Career salvation would come in the form of actor George Raft, who was also unhappy with the scripts Warner Bros. was offering. Raft had earlier turned down Dead End (1937), which was nominated for a Best Picture Academy Award, and had been a solid success for Bogart. In 1940, Raft was offered the leads in High Sierra (1941) and The Maltese Falcon (1941) and turned both down, the latter film because he didn’t feel that it was going to be “important,” and he didn’t want to work with John Huston, who was making his directorial debut. Huston would later say that “Bogart, to my secret delight, was substituted. And that started a whole new career for Bogie.“

Bài Hay  Humphrey Bogart in The Petrified Forest

The Maltese Falcon was a bona fide hit for Bogart, with Variety predicting that the film would “add immeasurable voltage to his marquee value,” but it, and other crime films, were criticized for being too violent, leading to a call for stricter film censorship. In response, Bogart wrote an essay for The Hollywood Reporter in October of 1941. “Movies don’t cause crime any more than prison wardens cause crime,” he wrote. “It has been charged against the motion picture industry that we take a sympathetic attitude toward gangsters, thugs, racketeers and criminals. I deny that. […] So many criminals get killed in The Maltese Falcon that there’s a special announcement at the end of the film saying, “If any persons are alive in this picture, it is purely coincidental.”

With the success of The Maltese Falcon, Warner Bros. finally acknowledged Bogart’s star power by giving him the romantic male lead in Casablanca (1942), the film for which he is probably best remembered and the film that made him a top star. Ironically, shortly before production began, studio founder Jack Warner asked Ingrid Bergman, “Who would want to kiss Bogart?” to which she replied, “I would!” Bergman recognized what the studio didn’t, that Bogart had a certain sex appeal. Casablanca created a new image for Bogart. He was no longer just a killer, but a cynical romantic, a man whose lined face showed that he’d been tested by life. While production had been difficult, with the script being rewritten every day and the actors never knowing how it would all end until it was shot, Casablanca won three Academy Awards, including Best Picture. Bogart was nominated for Best Actor, losing to Paul Lukas in Watch on the Rhine (1943). In November 1943, Bogart traveled to the real Casablanca on a USO tour of Italy and locations in West and North Africa, entertaining the troops. He tried to re-enlist in the Navy in 1944 but was turned down because of his age. Instead, he volunteered with the Coast Guard Reserve, where he reported for duty once a week to patrol the coast.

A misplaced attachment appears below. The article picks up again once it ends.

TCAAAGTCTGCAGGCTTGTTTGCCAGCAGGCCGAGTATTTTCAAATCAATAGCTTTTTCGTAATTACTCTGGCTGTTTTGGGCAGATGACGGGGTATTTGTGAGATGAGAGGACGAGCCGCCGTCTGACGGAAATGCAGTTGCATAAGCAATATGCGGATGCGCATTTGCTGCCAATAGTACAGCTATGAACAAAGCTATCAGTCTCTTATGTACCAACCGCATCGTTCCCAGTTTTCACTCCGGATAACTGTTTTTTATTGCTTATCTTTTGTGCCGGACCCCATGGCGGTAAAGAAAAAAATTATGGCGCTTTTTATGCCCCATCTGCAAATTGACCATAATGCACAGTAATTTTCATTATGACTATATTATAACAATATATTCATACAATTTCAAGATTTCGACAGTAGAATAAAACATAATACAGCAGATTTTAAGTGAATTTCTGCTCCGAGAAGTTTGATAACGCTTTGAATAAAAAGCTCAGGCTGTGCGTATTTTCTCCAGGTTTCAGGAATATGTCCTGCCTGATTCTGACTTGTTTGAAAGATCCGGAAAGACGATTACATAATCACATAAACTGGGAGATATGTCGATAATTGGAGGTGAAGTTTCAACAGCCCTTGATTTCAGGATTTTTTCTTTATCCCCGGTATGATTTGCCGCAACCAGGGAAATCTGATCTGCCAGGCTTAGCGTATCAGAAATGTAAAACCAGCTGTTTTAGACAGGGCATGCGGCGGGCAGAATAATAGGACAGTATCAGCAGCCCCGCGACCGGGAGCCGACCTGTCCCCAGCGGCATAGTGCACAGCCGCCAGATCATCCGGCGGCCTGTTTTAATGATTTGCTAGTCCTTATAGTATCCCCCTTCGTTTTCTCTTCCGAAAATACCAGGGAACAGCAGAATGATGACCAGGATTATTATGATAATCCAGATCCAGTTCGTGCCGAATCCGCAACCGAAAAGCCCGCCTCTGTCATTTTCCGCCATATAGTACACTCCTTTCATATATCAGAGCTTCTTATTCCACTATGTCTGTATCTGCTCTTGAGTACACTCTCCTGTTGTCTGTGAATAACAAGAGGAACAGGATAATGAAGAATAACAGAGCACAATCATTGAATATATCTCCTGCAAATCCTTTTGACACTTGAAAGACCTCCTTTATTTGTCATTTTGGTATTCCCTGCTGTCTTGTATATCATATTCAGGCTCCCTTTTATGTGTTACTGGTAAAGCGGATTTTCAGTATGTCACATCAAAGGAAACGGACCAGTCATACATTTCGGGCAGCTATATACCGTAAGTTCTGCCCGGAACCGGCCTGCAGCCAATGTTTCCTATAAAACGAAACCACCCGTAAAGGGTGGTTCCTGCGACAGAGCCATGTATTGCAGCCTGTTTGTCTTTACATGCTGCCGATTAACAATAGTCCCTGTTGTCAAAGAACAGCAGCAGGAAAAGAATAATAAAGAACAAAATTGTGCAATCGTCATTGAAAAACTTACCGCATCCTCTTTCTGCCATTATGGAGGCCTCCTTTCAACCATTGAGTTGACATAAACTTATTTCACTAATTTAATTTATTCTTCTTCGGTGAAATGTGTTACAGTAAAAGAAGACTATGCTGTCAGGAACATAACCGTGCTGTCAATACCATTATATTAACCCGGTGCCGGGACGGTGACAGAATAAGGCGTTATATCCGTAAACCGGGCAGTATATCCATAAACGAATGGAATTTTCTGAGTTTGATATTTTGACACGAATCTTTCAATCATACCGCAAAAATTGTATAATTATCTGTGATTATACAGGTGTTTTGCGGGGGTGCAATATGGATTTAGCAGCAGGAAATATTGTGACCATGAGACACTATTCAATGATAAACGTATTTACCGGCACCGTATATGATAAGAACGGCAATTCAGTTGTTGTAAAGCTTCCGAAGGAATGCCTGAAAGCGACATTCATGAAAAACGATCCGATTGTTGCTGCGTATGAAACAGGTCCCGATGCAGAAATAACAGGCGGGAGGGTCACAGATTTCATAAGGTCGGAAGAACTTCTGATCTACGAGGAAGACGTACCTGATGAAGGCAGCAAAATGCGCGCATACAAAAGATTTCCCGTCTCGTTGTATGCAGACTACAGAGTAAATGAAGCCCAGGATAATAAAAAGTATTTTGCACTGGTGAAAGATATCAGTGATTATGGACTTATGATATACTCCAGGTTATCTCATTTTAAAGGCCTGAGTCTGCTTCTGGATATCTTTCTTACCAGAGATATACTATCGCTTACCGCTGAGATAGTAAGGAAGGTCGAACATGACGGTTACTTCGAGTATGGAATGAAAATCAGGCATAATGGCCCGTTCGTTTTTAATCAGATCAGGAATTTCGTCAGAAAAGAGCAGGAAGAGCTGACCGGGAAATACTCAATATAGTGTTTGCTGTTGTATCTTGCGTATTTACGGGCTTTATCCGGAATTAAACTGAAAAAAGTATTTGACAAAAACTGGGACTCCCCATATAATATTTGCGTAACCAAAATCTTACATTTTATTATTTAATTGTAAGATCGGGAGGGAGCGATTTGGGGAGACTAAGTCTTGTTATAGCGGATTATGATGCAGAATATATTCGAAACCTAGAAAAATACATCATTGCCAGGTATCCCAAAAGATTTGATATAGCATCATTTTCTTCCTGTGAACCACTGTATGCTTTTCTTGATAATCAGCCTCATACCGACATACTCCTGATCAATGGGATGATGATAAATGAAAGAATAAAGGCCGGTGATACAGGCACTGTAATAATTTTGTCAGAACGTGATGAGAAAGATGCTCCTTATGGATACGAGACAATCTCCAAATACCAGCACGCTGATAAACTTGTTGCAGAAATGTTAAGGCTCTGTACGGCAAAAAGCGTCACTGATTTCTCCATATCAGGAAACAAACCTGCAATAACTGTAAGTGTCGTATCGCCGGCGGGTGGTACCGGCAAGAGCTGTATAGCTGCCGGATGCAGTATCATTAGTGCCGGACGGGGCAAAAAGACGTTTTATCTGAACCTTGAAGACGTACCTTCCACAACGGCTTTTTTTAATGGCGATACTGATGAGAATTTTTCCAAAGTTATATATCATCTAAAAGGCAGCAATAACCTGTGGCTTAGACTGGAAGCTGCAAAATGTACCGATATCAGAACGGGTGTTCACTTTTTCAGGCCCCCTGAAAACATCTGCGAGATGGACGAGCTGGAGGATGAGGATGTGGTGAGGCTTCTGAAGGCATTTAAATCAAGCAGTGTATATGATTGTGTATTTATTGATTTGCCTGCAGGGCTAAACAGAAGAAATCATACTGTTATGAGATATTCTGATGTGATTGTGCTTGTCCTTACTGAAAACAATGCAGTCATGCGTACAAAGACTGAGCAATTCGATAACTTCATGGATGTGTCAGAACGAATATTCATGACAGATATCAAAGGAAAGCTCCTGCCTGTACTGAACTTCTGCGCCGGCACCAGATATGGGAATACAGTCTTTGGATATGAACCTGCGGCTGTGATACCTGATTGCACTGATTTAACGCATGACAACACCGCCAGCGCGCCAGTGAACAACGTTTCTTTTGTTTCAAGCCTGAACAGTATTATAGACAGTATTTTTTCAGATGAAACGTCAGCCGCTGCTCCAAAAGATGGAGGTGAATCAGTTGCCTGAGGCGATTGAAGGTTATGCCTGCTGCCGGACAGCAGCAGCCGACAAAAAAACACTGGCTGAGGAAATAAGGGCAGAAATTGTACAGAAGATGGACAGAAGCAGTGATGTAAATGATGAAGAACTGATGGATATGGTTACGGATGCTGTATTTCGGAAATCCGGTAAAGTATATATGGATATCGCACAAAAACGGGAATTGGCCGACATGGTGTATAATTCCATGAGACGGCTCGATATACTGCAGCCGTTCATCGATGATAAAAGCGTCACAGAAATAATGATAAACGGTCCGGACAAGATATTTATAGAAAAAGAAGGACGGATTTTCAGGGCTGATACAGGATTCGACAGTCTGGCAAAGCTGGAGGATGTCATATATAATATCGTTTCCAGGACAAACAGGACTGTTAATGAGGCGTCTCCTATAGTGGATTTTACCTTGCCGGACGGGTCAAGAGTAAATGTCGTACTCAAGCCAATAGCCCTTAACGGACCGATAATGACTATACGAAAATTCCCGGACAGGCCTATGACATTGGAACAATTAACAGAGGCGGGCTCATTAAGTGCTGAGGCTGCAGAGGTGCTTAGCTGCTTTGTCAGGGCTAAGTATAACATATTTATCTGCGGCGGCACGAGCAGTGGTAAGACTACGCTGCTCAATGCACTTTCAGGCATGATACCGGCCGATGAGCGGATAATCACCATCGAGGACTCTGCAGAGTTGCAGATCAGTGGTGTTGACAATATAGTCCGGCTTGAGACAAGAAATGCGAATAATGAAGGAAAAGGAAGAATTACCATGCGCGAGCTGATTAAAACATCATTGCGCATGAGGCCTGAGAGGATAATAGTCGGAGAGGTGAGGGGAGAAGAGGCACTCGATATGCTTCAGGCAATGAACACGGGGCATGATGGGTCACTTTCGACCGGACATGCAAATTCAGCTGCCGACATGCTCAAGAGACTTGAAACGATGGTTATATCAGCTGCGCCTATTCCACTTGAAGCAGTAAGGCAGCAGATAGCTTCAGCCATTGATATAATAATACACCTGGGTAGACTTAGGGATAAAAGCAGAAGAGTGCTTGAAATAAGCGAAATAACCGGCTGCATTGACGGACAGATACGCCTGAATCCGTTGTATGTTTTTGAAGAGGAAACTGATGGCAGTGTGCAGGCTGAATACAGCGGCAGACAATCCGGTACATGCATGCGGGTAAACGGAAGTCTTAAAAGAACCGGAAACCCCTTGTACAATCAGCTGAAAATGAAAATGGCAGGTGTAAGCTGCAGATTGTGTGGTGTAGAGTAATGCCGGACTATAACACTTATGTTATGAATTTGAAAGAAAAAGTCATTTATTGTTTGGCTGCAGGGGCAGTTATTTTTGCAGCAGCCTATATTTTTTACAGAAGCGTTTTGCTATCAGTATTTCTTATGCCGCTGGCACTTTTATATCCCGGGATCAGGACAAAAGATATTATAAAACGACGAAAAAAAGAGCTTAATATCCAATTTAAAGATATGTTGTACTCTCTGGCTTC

That same year, Bogart’s personal life changed when he was cast opposite a Hollywood newcomer, 20-year-old Lauren Bacall, a New York model making her first film, To Have and Have Not (1944). Despite appearing self-confident on-screen, Bacall was so nervous during her first scenes that she had to keep her head down to stop it from shaking. The chemistry between the two was undeniable and continued off-screen. In May 1945, Lauren Bacall became Bogart’s fourth wife, and four years later, gave birth to their son, Stephen, named after Bogart’s character in To Have and Have Not. Bogart and Bacall would appear in four films together, including The Big Sleep (1946), Dark Passage (1947) and Key Largo (1948).

Bài Hay  Humphrey Bogart

In 1948, Bogart ended his professional relationship with Warner Bros. and, like many of his contemporaries, worked as a freelance actor. He formed his own company, Santana Productions, which produced several starring vehicles for Bogart, like Knock on Any Door and Tokyo Joe (both in 1949), In a Lonely Place (1950), Sirocco (1951) and Beat the Devil (1953). The 1950s began on a positive note for Bogart. He spent 1951 filming The African Queen with John Huston and Katharine Hepburn on location in Africa, with interiors shot in England. Playing an alcoholic boat captain who falls in love with a missionary showed a different side of Bogart, and he won his only Academy Award for Best Actor. While expressing his gratitude at the ceremony, Bogart later dismissed the honor, saying, “The best way to survive an Oscar is to never try to win another one. You’ve seen what happens to some Oscar winners. They spend the rest of their lives turning down scripts while searching for the great role to win another one. Hell, I hope I’m never even nominated again. It’s meat-and-potato roles for me from now on.”

One of those roles was as the deranged Capt. Queeg in The Caine Mutiny (1954), giving Bogart a third Best Actor Academy Award nomination, which he lost to Marlon Brando in On the Waterfront. For the next three years, he would play such diverse roles as a businessman competing with William Holden for the love of Audrey Hepburn in Sabrina (1954), a Hollywood director in The Barefoot Contessa (1954) and masquerading as a priest in The Left Hand of God (1955). Shortly after appearing in The Harder They Fall (1956), Bogart developed a persistent cough and doctors diagnosed esophageal cancer. After a long and painful fight, Humphrey Bogart died on January 14, 1957. Speaking the night before Bogart’s funeral, John Huston said, “The better I got to know him, the more I admired him. He was a very serious man. He took great pride in being an actor. There’ll never be another Bogart.“